2 H.K. J. Legal Stud. 1 (2008)

handle is hein.journals/hkjls2 and id is 1 raw text is: Through the Public Interest Lens
An Evaluation of Surveillance Law in Hong Kong
Silvia Sze-wai Yuen
The author systematically dissects the legislative framework governing
covert surveillance by law enforcement agencies in Hong Kong. She attacks
the stance that individual rights and public interest are competing polar
opposites. It is argued that public security does not per se take over the right
to privacy. The author lays down the development of the surveillance law
and proceeds with a critique of the regime. The conclusion reinforces the
potential threat that covert surveillance poses.
What man art thou that this bescreen'd in night
So stumblest on my counsel?'
Introduction
Background
The image of the all-seeing telescreens in George Orwell's Nineteen
Eighty-Four haunted us with dire relevance when the District Court remarked
on the want of legislative basis for covert surveillance by law enforcement
agencies in Hong Kong.2 In HKSAR v Li Man Tak and Others3 and
Secretary for Justice v Shum Chiu and Others4, the District Court ruled that
the secret recording of communications by the Independent Commission
Against Corruption (ICAC) contravened the right to freedom and privacy of
communication under art 30 of the Basic Law. In Shum Chiu, it was also held
that the covert recording of the meeting between the accused and his
solicitors infringed the right to confidential legal advice under art 35 of the
Basic Law. These rulings took flight and landed in the headlines,5 thereby
setting in motion a series of events which brought covert surveillance under
the spotlight of public attention.
The author is greatly indebted to Ms Janice Brabyn, Lecturer, Department of Law, The
University of Hong Kong, for her inspiration and guidance throughout the process of writing
this dissertation.
Shakespeare, Romeo and Juliet, II.ii.52-53.
2  HKSAR v Li Man Tak and Others (2005) DC, DCCC 689/2004, 22 April 2005, Sweeney J;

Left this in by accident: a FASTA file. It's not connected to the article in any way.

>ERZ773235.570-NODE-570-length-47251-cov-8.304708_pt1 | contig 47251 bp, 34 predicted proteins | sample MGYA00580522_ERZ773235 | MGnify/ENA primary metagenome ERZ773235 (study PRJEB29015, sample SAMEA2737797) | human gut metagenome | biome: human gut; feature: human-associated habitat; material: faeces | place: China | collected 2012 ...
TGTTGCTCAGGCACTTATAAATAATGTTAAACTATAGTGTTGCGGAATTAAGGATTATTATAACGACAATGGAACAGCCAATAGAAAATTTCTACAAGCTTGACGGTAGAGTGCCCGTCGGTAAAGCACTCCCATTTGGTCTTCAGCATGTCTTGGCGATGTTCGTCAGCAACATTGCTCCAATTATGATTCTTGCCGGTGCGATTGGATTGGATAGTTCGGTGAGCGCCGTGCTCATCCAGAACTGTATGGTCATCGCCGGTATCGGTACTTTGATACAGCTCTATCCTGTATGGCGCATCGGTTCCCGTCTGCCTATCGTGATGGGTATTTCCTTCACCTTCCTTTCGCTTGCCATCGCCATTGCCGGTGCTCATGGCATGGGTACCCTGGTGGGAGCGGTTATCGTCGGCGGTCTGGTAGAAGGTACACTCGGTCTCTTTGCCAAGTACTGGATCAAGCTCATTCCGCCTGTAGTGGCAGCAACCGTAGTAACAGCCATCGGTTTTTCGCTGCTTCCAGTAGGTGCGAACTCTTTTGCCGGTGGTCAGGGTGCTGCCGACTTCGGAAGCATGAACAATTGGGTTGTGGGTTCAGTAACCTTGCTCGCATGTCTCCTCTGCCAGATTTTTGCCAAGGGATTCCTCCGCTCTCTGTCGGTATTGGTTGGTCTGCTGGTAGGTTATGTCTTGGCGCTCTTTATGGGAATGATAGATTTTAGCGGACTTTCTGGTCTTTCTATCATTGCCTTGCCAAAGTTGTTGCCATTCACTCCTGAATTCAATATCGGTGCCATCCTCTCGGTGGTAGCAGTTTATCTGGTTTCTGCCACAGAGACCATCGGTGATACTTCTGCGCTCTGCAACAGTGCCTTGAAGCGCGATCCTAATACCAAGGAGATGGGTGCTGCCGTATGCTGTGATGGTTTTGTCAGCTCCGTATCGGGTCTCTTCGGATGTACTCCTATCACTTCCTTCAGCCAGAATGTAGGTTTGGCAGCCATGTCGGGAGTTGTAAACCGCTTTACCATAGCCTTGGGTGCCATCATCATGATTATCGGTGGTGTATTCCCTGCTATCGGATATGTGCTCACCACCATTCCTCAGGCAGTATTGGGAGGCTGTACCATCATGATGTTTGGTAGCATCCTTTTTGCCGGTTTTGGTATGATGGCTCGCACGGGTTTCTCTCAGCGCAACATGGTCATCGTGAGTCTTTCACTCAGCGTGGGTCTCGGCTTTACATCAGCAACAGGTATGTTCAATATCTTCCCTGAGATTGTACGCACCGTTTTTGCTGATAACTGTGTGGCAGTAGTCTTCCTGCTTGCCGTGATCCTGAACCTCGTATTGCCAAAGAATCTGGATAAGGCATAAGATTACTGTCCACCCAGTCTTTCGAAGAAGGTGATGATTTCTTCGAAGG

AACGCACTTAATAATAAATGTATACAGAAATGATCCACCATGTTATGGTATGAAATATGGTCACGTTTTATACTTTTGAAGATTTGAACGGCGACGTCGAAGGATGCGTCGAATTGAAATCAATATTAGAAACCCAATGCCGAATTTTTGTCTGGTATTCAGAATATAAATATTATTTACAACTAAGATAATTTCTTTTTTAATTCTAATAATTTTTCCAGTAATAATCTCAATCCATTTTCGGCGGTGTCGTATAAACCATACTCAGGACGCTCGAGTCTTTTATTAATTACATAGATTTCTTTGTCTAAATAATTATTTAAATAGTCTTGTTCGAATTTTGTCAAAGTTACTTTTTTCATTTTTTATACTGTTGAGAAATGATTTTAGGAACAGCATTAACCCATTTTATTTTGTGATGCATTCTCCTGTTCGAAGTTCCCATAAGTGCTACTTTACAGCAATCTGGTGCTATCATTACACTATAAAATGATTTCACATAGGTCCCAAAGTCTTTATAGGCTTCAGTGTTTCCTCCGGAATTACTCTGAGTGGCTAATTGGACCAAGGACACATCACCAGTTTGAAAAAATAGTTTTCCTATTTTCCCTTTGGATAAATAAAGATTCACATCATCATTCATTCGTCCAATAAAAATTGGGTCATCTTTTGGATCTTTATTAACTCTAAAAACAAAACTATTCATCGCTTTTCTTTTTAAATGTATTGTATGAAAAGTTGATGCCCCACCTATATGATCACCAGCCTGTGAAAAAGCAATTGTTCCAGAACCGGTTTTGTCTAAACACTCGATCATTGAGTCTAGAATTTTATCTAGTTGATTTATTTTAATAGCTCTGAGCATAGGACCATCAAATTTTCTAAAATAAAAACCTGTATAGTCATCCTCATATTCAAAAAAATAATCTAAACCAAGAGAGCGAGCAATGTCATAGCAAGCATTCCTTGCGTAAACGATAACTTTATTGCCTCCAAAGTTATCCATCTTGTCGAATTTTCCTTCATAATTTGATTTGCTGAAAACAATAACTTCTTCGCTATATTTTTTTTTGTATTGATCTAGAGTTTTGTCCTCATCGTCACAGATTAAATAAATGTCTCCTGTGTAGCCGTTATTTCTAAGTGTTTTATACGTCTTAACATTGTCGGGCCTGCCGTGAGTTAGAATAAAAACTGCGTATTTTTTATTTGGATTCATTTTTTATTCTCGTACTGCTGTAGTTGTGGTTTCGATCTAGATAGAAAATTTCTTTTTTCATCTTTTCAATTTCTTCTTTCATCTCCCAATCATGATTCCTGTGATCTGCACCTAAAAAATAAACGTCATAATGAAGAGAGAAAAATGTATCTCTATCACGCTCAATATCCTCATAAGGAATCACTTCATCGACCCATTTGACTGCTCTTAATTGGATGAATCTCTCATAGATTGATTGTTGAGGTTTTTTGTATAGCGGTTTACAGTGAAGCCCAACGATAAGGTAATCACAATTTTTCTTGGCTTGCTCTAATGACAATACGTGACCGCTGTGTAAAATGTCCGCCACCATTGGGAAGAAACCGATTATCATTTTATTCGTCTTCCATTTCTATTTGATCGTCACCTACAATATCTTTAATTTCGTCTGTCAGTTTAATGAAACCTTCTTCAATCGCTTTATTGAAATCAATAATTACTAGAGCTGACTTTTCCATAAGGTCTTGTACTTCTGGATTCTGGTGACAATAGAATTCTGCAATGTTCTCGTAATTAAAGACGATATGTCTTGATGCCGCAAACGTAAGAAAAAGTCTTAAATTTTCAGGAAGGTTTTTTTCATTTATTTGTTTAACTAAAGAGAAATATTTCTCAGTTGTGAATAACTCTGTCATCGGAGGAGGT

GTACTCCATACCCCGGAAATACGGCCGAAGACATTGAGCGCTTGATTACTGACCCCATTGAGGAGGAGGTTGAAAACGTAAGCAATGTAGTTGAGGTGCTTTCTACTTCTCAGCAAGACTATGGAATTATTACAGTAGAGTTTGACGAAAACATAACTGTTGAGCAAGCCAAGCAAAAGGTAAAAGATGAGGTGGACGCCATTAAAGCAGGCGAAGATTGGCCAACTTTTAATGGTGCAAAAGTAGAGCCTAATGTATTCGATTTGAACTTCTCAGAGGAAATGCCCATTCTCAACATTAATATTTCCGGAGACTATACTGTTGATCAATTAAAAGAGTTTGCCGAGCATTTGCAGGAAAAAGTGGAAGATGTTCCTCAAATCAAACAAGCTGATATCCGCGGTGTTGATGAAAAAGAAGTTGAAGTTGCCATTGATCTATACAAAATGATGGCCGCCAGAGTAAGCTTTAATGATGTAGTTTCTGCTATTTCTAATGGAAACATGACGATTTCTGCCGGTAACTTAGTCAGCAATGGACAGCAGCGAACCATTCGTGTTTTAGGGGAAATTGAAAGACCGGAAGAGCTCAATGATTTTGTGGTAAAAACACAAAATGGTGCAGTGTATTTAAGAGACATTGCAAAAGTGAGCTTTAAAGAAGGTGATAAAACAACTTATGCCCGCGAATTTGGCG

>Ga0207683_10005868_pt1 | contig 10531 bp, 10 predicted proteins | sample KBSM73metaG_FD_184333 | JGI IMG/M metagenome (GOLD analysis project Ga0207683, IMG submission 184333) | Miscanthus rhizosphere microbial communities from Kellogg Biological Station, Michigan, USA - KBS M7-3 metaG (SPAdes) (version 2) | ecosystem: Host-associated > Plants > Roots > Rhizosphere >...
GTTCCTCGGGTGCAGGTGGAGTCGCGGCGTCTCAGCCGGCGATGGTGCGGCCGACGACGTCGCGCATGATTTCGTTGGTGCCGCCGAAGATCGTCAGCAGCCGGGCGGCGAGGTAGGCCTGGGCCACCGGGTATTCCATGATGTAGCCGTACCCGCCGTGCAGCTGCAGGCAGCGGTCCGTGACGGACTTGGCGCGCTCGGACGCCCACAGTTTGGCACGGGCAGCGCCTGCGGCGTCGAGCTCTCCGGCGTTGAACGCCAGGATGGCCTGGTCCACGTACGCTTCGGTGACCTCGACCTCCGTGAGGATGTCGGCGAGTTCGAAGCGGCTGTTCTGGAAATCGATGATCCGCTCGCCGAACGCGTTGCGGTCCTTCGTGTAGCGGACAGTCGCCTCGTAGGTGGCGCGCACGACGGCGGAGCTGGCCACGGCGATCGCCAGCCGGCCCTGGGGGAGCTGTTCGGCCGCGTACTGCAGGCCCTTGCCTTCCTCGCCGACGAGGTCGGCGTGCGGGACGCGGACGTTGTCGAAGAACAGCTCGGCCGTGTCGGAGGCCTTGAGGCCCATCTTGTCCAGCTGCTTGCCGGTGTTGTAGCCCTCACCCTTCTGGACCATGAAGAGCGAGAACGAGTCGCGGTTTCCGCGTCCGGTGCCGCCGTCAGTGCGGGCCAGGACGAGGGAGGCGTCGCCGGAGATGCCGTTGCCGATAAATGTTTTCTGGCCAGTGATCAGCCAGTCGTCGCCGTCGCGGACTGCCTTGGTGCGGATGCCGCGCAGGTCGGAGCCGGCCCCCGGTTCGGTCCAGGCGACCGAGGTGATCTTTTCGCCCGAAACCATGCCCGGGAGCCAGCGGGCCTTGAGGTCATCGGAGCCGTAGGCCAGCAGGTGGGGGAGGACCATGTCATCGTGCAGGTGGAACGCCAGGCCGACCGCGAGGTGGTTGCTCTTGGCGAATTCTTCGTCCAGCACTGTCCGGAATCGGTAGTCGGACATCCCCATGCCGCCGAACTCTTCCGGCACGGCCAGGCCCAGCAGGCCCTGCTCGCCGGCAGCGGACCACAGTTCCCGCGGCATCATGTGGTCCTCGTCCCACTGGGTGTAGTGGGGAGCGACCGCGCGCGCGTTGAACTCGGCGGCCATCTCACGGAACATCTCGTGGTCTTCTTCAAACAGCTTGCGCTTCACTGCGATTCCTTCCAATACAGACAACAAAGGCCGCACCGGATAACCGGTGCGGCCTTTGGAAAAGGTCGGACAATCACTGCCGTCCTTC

Secretary for Justice v Shum Chiu and Others (2005) DC, DCCC 687/2004, 5 July 2005,
Deputy Judge Livesey. See also HKSAR v Mo Yuk Ping and Others (2005) DC, DCCC 367,
1334, 360/2004 and 636/2005 consolidated, 23 August 2005, Wright J. The accused applied
for a permanent stay of the proceedings based on the conduct by the ICAC in its obtaining
authority to intercept telephone communications, the interceptions themselves and the way
in which the ICAC dealt with the information gleaned from those interceptions.
3  HKSAR v Li Man Tak and Others (2005) DC, DCCC 689/2004, 22 April 2005, Sweeney J.
4  Secretary for Justice v Shum Chiu and Others (2005) DC, DCCC 687/2004, 5 July 2005,
Deputy Judge Livesey. Note Secretary of Justice v Shum Chiu and Others (2005) CFI,
HCAL 101/2005, 22 December 2005, Hartmann J. The ruling of Deputy Judge Livesey was
quashed as being wrong in law and the matter was remitted to the District Court.
'ICAC Ordered to Halt Bugging of Suspects, The Standard, 23 April 2005; ICAC Bugging
in Breach of the Basic Law, Rules Judge, The Standard, 23 April 2005; Judge Flays ICAC
over Secret Taping, South China Morning Post, 6 July 2005.

What Is HeinOnline?

HeinOnline is a subscription-based resource containing nearly 2,700 academic and legal journals from inception; complete coverage of government documents such as U.S. Statutes at Large, U.S. Code, Federal Register, Code of Federal Regulations, U.S. Reports, and much more. Documents are image-based, fully searchable PDFs with the authority of print combined with the accessibility of a user-friendly and powerful database. For more information, request a quote or trial for your organization below.



Short-term subscription options include 24 hours, 48 hours, or 1 week to HeinOnline with pricing starting as low as $29.95

Access to this content requires a subscription. Please visit the following page to request a quote or trial:

Already a HeinOnline Subscriber?